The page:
Experts: Direct More Institutional Aid to Low-income StudentsJuly 21, 2016 |
WASHINGTON — Colleges and universities should rethink the way they distribute institutional aid in order to matriculate more students who lack the means to pay, several scholars said Thursday at a discussion on enrollment management.
“I do believe that institutions of higher education ought to be engines of opportunity, not perpetuating or accentuating inequality,” said Donald Hossler, senior scholar at the Center for Enrollment Research, Policy, and Practice at the University of Southern California.
But Hossler cautioned against being too critical of colleges and universities for using their institutional aid to attract more high ability students who can pay their tuition — a trend identified in a New America report titled “Undermining Pell: Volume III: The News Keeps Getting Worse for Low-Income Students.”
While the report stated that many colleges and universities — including increasingly cash-strapped public colleges hurt by state budget cuts — have shifted toward using their institutional aid dollars to “entice” top students who are wealthy enough to pay full freight, Hossler cautioned against condemning the practice outright.
“Some of this kind of ‘merit aid game’ can be helpful,” Hossler said, noting that the tuition generated from paying students can be used to help students without the ability to pay — something Hossler referred to as the “Robin Hood effect.”
Hossler made his remarks during a panel discussion at New America — a research and policy organization that regularly tackles issues in higher education.
While the organization seeks policy solutions, Hossler said the issue of enrollment management is a complex one that does not lend itself easily to being solved through new laws.
“I hope nothing in my remarks suggests that some type of legislation at the state or federal level will fix this,” Hossler said. “In fact, that would be a big mistake,” he said, suggesting that legislation on the issue might not have the desired effect.
Hossler broached a number of possible questions to explore.
“We might look at how large is the unmet need gap for low and moderate income students, and what it would take to close the gap,” Hossler said.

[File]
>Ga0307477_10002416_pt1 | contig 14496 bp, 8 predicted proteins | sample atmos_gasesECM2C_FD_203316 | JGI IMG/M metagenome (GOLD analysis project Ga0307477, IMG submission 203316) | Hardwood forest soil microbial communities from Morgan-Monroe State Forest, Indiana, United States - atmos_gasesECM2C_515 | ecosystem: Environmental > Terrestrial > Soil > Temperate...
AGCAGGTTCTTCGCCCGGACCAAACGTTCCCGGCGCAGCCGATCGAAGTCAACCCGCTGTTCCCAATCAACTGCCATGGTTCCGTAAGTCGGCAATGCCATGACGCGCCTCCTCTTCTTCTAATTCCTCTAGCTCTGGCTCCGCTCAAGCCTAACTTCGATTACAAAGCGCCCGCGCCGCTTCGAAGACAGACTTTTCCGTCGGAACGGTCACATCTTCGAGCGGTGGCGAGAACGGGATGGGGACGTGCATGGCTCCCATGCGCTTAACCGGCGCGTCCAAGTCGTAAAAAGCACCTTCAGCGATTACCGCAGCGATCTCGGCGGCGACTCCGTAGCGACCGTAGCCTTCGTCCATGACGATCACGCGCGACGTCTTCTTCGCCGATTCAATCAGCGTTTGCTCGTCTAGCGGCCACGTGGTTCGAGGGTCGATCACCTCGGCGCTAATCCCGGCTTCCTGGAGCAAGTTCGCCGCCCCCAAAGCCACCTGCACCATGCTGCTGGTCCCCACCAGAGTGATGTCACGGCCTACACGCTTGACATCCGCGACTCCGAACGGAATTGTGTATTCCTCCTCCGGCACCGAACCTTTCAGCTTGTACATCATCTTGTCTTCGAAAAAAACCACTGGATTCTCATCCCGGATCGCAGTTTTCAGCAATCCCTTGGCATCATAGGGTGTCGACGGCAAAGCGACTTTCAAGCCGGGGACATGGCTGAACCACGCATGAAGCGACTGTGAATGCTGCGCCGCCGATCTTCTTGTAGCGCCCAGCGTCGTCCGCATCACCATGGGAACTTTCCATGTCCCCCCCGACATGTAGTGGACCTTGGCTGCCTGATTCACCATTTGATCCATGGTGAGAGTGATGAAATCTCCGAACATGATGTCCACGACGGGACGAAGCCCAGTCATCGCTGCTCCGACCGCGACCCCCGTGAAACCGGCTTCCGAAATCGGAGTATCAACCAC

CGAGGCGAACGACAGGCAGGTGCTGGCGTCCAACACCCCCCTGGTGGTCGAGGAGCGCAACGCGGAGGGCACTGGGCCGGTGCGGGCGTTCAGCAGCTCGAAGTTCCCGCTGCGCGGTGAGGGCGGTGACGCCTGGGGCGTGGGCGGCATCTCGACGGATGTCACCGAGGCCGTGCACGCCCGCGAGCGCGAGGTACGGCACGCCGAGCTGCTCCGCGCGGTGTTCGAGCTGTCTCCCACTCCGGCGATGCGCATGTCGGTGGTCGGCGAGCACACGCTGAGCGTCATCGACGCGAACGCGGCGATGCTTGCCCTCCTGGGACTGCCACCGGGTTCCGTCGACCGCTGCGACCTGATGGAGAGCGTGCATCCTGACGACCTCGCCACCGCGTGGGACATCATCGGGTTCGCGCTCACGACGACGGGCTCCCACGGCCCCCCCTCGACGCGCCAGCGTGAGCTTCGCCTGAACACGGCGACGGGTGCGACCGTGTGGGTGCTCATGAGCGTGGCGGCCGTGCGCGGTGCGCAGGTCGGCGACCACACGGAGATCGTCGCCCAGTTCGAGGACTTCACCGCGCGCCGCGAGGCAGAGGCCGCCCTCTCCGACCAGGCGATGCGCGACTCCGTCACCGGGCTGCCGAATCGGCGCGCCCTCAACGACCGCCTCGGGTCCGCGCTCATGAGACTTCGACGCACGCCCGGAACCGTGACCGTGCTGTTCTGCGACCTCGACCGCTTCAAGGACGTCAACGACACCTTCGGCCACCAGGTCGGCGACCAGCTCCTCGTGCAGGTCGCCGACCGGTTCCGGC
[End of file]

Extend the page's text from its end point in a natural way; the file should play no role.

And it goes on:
He also said it may be worthwhile to ask if colleges and universities have an obligation to provide equity for out-of-state students, who generally pay more at public colleges than state residents.
“For private institutions, we don’t separate in-state from out-of-state,” Hossler said. “So why should we separate this out for public institutions? I think that’s an interesting question that people can legitimately disagree on.”
Tuesday’s event afforded a couple of other scholars the opportunity to present their research on enrollment management and to raise new questions for future discussion.
Lesley Turner, assistant professor of economics at the University of Maryland at College Park, spoke of the tension between using Pell grant funds to help students from diverse backgrounds versus seeing Pell grants as a way to “relax revenue constraints.”
Ozan Jaquette, assistant professor of higher education at the University of Arizona, presented a finding that growing the share of non-resident students leads to a decline in Pell grant recipients and Black and Latino students.
“This is a big deal because this dramatically effects the campus climate,” Jaquette said. “You feel isolated. That really effects your experience. I think that’s an important finding.”
Jacquette took aim at initiatives such as White House-led “pledges” to college access, saying there’s a need to research what institutions of higher education are doing, not what they are saying.
“For me, what I despise most is symbolic commitments to access,” Jacquette said. “This is the sort of stuff that drives me crazy. I try to do research that makes that difficult.”
Along those lines, Jacquette called for more research on college marketing and recruitment to see whether colleges are visiting affluent communities more in their search for prospective students and ignoring students from neighborhoods that are poor.
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